Association of Hospital Performance Based on 30-Day Risk-Standardized Mortality Rate With Long-term Survival After Heart Failure Hospitalization: An Analysis of the Get With The Guidelines-Heart Failure Registry.
Importance: Among patients hospitalized with heart failure (HF), the long-term clinical implications of hospitalization at hospitals based on 30-day risk-standardized mortality rates (RSMRs) is not known. Objective: To evaluate the association of hospital-specific 30-day RSMR with long-term survival among patients hospitalized with HF in the American Heart Association Get With The Guidelines-HF registry. Design, Setting, and Participants: The longitudinal observational study included 106 304 patients with HF who were admitted to 317 centers participating in the Get With The Guidelines-HF registry from January 1, 2005, to December 31, 2013, and had Medicare-linked follow-up data. Hospital-specific 30-day RSMR was calculated using a hierarchical logistic regression model. In the model, 30-day mortality rate was a binary outcome, patient baseline characteristics were included as covariates, and the hospitals were treated as random effects. The association of 30-day RSMR-based hospital groups (low to high 30-day RSMR: quartile 1 [Q1] to Q4) with long-term (1-year, 3-year, and 5-year) mortality was assessed using adjusted Cox models. Data analysis took place from June 29, 2017, to February 19, 2018. Exposures: Thirty-day RSMR for participating hospitals. Main Outcomes and Measures: One-year, 3-year, and 5-year mortality rates. Results: Of the 106 304 patients included in the analysis, 57 552 (54.1%) were women and 84 595 (79.6%) were white, and the median (interquartile range) age was 81 (74-87) years. The 30-day RSMR ranged from 8.6% (Q1) to 10.7% (Q4). Hospitals in the low 30-day RSMR group had greater availability of advanced HF therapies, cardiac surgery, and percutaneous coronary interventions. In the primary landmarked analyses among 30-day survivors, there was a graded inverse association between 30-day RSMR and long-term mortality (Q1 vs Q4: 5-year mortality, 73.7% vs 76.8%). In adjusted analysis, patients admitted to hospitals in the high 30-day RSMR group had 14% (95% CI, 10-18) higher relative hazards of 5-year mortality compared with those admitted to hospitals in the low 30-day RSMR group. Similar findings were observed in analyses of survival from admission, with 22% (95% CI, 18-26) higher relative hazards of 5-year mortality for patients admitted to Q4 vs Q1 hospitals. Conclusions and Relevance: Lower hospital-level 30-day RSMR is associated with greater 1-year, 3-year, and 5-year survival for patients with HF. These differences in 30-day survival continued to accrue beyond 30 days and persisted long term, suggesting that 30-day RSMR may be a useful HF performance metric to incentivize quality care and improve long-term outcomes.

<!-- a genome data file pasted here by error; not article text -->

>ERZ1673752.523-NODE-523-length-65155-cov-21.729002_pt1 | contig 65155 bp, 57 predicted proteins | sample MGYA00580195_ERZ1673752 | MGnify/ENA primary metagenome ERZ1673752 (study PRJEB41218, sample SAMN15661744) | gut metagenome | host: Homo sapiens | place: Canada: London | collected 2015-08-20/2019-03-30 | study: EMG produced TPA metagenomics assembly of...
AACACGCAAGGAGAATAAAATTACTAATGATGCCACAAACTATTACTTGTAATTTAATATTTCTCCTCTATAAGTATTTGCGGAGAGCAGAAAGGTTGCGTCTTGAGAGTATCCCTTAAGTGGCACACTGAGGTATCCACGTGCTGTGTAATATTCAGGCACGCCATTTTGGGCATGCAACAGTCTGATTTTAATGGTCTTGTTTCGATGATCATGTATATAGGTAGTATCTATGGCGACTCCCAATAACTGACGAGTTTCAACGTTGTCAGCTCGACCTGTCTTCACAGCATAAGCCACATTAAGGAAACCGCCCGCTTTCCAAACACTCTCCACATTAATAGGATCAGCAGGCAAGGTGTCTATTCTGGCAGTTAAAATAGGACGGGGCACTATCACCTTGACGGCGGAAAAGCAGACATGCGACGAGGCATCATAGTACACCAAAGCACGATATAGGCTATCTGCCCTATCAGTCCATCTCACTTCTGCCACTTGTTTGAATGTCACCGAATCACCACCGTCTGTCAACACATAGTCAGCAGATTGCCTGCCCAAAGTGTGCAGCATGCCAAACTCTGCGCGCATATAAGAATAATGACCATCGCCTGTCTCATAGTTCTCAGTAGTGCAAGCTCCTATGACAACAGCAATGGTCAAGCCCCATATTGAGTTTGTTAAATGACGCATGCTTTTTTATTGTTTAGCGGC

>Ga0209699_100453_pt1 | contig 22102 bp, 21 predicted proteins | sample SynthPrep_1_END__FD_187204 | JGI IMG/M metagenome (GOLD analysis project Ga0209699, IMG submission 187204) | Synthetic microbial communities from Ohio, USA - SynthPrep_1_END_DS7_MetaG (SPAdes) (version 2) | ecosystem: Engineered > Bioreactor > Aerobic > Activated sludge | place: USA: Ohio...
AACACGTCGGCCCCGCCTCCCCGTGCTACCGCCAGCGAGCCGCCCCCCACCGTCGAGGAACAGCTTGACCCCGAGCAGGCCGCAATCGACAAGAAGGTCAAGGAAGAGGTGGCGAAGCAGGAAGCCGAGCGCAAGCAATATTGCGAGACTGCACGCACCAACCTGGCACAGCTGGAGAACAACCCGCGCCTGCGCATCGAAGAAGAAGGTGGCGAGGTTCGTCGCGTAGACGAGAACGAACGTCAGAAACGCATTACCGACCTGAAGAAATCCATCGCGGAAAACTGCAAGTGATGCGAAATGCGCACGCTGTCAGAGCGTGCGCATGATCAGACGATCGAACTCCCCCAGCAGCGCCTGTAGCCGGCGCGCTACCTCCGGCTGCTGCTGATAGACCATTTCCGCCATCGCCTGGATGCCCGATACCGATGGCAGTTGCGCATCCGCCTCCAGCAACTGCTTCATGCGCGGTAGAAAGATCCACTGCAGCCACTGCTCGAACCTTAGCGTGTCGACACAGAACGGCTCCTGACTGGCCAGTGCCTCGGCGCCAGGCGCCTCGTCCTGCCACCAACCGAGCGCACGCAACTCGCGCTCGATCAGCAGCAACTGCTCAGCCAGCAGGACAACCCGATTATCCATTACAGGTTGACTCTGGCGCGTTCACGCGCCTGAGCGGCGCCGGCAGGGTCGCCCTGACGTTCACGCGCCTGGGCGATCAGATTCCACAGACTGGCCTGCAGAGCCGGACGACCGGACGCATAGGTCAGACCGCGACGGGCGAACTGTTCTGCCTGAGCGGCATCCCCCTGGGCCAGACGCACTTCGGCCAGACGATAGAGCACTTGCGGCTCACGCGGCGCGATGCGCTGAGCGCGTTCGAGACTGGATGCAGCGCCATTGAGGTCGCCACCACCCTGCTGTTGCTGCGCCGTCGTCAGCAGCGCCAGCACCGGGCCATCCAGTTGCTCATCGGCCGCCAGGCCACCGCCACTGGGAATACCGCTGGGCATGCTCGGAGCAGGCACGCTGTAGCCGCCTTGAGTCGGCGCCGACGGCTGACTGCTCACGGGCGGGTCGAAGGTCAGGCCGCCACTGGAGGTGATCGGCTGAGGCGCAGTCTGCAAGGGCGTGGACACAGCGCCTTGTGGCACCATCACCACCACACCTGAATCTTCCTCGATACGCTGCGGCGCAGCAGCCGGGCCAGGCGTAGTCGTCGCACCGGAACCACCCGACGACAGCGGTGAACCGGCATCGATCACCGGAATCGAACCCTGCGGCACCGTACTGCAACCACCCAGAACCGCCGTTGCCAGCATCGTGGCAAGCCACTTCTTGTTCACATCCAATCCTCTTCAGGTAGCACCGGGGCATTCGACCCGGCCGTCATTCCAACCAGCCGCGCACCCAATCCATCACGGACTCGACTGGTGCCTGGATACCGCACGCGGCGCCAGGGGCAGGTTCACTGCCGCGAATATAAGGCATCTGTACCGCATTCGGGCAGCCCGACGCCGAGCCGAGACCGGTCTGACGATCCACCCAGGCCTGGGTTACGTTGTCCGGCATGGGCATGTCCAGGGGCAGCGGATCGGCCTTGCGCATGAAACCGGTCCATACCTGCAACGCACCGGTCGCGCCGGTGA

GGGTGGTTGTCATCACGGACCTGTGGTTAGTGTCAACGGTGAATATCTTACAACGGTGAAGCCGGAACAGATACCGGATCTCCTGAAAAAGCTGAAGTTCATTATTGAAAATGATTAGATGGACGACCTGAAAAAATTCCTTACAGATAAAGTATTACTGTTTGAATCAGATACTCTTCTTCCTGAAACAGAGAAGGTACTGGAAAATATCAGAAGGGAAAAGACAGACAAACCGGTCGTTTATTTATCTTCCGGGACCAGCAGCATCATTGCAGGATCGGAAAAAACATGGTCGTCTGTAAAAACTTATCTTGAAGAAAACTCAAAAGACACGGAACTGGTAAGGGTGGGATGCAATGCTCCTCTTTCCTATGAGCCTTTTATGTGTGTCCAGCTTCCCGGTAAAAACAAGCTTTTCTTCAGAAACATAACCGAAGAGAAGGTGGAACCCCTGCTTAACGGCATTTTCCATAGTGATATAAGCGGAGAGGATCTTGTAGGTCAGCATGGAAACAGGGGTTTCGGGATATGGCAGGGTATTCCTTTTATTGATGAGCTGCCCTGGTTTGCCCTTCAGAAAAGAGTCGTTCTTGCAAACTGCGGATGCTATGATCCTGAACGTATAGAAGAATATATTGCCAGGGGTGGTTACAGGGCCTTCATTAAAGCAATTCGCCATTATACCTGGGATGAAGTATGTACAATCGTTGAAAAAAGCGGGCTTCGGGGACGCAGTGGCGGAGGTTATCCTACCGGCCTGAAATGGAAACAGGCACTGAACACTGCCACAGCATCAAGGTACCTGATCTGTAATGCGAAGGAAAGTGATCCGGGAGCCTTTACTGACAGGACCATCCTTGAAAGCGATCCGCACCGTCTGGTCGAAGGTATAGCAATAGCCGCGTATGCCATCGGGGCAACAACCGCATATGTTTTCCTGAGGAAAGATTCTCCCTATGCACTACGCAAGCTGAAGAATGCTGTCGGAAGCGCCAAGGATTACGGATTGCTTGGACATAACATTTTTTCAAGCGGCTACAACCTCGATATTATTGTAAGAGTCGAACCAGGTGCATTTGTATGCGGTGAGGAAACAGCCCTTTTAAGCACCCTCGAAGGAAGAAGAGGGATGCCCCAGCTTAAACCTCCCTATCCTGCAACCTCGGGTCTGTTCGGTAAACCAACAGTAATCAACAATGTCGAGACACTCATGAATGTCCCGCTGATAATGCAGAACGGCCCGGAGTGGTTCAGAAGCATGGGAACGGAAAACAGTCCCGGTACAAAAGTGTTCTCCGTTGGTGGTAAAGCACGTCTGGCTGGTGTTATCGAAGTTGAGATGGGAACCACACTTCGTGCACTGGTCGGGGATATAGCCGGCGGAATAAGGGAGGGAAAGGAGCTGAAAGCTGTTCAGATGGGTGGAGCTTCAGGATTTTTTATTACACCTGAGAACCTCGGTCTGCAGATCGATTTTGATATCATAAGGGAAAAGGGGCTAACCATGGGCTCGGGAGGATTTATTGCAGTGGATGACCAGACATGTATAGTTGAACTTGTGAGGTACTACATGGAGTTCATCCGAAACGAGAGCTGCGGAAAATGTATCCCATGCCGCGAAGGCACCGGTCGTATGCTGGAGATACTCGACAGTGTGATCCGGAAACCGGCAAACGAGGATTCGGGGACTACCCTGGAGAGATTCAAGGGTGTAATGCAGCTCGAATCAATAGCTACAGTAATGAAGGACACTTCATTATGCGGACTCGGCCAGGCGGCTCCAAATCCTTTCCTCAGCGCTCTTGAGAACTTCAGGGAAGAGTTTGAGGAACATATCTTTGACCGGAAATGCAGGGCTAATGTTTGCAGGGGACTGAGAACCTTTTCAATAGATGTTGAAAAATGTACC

Pandey, A; Patel, KV; Liang, L; DeVore, AD; Matsouaka, R; Bhatt, DL; Yancy, CW; Hernandez, AF; Heidenreich, PA; de Lemos, JA; Fonarow, GC
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